advent calendar
The season of Advent has begun. In many Christian households, it is a season devoted largely to wishing that it was over. We want the joy of Christmas, not the frustration of waiting or the hassle of preparation. Who likes waiting in our age of instant gratification? So no sooner has Advent begun, than we begin counting the days to that wondrous celebration, marking them with candles, or prayers, or, if we’re lucky, by chocolates hidden behind little doors on Advent calendars.

In my family this year, in addition to using the typical kinds of Advent calendars, we will also have the novel experience of counting down the days using triops, little prehistoric crustaceans also known as dinosaur shrimp.triops We didn’t buy them with the intention of using them as an Advent calendar of course. My son purchased a batch of the dehydrated spores from which these sea creatures are born on Thanksgiving weekend, simply because he thought raising them would be fun. “Ooo what a neat idea” we both thought; “throw some ancient spores in a little water and a few days later, ‘ta da!’ we will be the proud owners of the descendants of the three-eyed ancient alien-looking creatures which once stalked the bottom of the primordial ooze.”

Boy were we naïve! When we opened the box, we discovered that it takes many days—about 25—to raise full-grown triops. We also discovered that you don’t just throw some spores in water and watch them grow. These ancient, simple creatures are surprisingly tricky to raise. They come with detailed instructions: “On Day 1 do this, on Day 2 do this…” Water temperature matters. Light exposure matters. Diet and cleanliness matter. This makes triops a pain to raise, but perfect for a countdown calendar.

I know already that while my son is counting down the days until he will be the proud papa of a tank full of triops, part of me will be counting down the days until I don’t have to serve the every need of these high maintenance shell fish. But in order to avoid nurturing resentment and to deepen my spiritual life, I am going to try to focus the rest of me on using the triops as an Advent calendar instead. Day 1- give thanks for God’s living water. Day 2, embrace God’s life-giving light. Day 3, feed your soul with the Word of God…. You get the idea. What will I learn, what could we all learn if we used this season of waiting not to focus on how few days we have to shop, or how soon the celebration will be here, but on how much we could grow? This is what the season of Advent was created for originally after all. It was a season in which Christians were given time to prepare themselves spiritually to receive Jesus, God Incarnate, into their hearts, with the knowledge that once they did, they would feel called to follow him.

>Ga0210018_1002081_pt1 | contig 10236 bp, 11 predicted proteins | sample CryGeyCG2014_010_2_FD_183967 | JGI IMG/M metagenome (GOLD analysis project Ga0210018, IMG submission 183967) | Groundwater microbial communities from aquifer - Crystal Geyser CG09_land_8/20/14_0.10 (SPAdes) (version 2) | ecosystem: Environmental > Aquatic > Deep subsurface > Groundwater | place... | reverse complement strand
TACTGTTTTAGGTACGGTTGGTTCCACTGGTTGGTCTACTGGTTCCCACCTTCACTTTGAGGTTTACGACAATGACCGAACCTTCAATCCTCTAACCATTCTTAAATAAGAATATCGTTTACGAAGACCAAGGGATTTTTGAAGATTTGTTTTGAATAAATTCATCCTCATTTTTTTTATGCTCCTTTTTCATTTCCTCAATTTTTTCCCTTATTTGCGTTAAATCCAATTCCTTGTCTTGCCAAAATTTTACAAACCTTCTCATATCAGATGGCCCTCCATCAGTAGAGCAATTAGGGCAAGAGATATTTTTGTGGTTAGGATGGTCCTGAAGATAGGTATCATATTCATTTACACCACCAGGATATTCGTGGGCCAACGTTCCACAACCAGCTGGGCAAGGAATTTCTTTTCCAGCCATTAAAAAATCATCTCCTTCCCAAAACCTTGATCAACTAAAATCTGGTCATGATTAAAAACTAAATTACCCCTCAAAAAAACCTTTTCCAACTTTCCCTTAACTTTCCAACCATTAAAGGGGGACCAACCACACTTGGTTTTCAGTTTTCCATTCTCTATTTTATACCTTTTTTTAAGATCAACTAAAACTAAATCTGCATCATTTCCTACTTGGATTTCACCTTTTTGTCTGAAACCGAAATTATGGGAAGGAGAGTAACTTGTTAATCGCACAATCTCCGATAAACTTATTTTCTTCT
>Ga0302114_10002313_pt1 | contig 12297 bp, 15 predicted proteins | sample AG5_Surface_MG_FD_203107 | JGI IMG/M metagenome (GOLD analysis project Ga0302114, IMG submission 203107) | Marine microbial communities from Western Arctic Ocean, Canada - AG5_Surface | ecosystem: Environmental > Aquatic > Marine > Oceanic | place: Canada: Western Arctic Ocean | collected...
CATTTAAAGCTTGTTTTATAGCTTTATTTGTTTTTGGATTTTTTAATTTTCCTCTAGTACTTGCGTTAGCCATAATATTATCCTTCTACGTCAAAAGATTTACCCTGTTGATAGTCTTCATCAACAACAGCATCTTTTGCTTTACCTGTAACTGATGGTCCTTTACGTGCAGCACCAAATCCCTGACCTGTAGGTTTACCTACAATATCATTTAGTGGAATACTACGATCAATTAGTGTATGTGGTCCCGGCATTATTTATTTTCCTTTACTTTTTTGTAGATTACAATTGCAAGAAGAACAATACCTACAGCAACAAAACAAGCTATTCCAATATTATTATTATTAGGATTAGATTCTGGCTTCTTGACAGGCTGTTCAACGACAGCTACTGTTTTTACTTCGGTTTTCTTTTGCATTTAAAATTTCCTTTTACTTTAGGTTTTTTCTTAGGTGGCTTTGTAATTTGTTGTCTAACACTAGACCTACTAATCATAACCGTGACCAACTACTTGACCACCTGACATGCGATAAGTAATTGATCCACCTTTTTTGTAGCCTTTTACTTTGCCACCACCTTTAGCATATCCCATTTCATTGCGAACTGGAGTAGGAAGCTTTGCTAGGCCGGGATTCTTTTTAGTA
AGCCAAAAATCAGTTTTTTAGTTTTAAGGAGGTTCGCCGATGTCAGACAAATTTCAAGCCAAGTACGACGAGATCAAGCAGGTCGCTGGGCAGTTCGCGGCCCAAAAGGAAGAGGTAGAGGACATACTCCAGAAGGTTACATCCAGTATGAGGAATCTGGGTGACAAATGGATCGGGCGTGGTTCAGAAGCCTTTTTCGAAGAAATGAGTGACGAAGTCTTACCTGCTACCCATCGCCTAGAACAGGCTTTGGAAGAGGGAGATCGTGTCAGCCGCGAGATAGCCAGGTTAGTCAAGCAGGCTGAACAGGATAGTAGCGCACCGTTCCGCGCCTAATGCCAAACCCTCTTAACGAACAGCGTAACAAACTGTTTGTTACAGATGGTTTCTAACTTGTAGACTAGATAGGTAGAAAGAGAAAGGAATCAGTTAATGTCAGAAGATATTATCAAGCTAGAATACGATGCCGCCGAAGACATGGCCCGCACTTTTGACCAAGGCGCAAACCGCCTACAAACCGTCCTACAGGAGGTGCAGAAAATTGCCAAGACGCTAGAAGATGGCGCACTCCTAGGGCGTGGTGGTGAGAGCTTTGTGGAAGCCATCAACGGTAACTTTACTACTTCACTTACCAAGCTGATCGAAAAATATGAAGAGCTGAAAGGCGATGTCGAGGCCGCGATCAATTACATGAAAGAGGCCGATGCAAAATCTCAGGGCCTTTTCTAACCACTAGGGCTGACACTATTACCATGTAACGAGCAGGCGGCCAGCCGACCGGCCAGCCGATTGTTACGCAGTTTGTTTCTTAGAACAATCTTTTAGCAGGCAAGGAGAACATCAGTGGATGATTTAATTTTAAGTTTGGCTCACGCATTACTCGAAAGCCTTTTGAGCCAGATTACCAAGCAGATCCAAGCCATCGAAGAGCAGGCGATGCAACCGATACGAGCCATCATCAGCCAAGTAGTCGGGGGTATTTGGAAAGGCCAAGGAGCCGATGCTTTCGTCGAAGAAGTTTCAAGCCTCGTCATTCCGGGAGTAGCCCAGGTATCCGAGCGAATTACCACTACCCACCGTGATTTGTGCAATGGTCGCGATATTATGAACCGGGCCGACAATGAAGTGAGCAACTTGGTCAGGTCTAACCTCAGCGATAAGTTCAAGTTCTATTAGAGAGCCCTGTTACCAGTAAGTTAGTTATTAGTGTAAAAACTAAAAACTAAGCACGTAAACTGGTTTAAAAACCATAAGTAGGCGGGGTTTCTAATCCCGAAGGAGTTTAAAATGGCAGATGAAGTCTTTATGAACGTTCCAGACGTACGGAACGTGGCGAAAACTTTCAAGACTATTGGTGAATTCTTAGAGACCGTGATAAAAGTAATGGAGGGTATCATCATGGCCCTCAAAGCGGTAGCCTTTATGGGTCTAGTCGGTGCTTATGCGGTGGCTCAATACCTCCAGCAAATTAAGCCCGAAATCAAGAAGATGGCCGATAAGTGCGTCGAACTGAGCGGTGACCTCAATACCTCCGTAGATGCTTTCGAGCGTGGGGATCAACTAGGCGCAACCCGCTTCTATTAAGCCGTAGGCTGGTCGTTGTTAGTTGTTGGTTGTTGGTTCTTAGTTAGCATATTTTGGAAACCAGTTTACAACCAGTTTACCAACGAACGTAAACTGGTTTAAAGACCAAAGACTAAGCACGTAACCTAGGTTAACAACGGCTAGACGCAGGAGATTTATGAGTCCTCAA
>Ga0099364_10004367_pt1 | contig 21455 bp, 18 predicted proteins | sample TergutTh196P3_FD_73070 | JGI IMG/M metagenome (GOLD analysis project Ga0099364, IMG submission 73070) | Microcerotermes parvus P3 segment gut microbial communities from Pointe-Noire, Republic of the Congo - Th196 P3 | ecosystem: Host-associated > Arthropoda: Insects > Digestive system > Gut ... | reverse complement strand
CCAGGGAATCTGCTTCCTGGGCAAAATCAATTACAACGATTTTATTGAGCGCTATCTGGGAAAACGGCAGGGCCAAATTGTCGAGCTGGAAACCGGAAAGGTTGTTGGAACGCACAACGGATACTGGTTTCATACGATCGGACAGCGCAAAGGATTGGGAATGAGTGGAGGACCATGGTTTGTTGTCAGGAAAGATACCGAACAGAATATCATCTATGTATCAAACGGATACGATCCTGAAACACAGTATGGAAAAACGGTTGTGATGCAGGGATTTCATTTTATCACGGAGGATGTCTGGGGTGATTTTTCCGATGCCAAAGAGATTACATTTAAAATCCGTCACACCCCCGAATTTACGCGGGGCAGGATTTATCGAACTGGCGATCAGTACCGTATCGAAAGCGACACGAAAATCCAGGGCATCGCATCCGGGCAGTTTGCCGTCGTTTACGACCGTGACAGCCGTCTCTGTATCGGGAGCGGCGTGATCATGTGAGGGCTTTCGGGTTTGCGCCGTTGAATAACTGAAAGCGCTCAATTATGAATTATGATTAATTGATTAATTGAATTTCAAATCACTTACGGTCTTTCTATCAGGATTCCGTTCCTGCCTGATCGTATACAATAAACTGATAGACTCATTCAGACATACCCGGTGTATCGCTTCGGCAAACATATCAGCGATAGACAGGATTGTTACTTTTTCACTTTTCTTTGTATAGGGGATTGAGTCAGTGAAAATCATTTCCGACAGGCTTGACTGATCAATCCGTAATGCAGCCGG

It takes work to be ready to receive the real Jesus, not just a Santa Claus-inspired God. Jesus was a radical in his call for justice and inclusivity, obedience and selflessness. We have to let go of a whole bunch of habits that we are comfortable with, but the Lord is not, if we are to follow him faithfully. We have to be willing to change our definitions of success and power, as well as our political and financial priorities. We have to nurture the love in our hearts with a great deal of intention and care or it will die. Like the triops, we need the right kind of food and the right kind of environment to grow and become fully formed disciples. Isn’t it a blessing therefore, that we have this time, before we are called to welcome the baby in our arms, to tend to our faith and let it mature? It feels that way to me.
What are you doing to grow God’s love in your heart this Advent season? “Lord teach us to count our days that we may gain a wise heart.” (Ps. 90:12)

A New Approach to Advent

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The season of Advent has begun. In many Christian households, it is a season devoted largely to wishing that it was over. We want the joy of Christmas, not the frustration of waiting or the hassle of preparation. Who likes waiting in our age of instant gratification? So no sooner has Advent begun, than we […]

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